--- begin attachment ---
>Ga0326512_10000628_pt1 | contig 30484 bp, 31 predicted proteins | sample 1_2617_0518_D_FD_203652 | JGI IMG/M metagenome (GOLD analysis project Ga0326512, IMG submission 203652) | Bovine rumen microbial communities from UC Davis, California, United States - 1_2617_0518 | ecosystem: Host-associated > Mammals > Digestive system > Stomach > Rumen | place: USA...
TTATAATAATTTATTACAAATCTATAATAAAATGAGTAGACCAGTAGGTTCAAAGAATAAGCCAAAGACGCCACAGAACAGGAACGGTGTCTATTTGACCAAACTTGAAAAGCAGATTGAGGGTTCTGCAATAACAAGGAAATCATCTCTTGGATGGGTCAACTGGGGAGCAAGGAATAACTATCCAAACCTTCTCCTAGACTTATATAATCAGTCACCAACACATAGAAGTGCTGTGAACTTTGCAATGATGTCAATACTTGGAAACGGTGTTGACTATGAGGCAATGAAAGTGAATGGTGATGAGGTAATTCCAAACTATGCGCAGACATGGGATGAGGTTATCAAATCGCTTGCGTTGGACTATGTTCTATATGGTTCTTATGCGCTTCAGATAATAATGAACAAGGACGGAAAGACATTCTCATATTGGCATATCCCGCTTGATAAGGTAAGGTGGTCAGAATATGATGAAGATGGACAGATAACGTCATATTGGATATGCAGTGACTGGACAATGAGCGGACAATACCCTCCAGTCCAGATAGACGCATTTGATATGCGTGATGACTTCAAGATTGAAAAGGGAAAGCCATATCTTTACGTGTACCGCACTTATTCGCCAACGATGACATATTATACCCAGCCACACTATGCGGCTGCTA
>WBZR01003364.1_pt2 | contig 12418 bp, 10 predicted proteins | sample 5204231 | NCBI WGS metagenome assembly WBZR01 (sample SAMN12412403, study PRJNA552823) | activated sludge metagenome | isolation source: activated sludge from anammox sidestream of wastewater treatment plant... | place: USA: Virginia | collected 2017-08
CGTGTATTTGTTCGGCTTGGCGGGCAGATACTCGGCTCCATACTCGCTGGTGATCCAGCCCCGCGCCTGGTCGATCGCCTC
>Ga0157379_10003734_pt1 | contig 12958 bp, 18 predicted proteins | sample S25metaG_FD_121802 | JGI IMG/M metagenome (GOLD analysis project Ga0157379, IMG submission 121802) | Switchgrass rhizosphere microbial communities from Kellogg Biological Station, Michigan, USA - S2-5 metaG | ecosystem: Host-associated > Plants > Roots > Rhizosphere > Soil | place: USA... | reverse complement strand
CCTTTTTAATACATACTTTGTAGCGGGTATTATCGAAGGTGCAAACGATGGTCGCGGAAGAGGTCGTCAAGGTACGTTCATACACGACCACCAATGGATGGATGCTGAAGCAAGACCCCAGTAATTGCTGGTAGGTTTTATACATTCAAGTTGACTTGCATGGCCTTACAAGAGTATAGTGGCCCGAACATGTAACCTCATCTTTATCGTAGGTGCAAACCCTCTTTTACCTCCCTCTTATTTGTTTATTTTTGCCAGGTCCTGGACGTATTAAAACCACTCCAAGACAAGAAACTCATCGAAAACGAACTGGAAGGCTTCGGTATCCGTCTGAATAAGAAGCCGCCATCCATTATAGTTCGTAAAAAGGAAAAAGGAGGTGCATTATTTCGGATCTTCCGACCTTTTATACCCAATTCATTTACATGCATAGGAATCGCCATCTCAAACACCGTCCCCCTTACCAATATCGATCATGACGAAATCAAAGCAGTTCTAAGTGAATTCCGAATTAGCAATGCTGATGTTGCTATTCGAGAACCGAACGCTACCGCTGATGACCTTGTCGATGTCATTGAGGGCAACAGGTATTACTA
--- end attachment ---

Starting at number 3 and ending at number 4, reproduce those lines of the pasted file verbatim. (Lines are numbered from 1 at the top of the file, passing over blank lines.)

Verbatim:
>WBZR01003364.1_pt2 | contig 12418 bp, 10 predicted proteins | sample 5204231 | NCBI WGS metagenome assembly WBZR01 (sample SAMN12412403, study PRJNA552823) | activated sludge metagenome | isolation source: activated sludge from anammox sidestream of wastewater treatment plant... | place: USA: Virginia | collected 2017-08
CGTGTATTTGTTCGGCTTGGCGGGCAGATACTCGGCTCCATACTCGCTGGTGATCCAGCCCCGCGCCTGGTCGATCGCCTC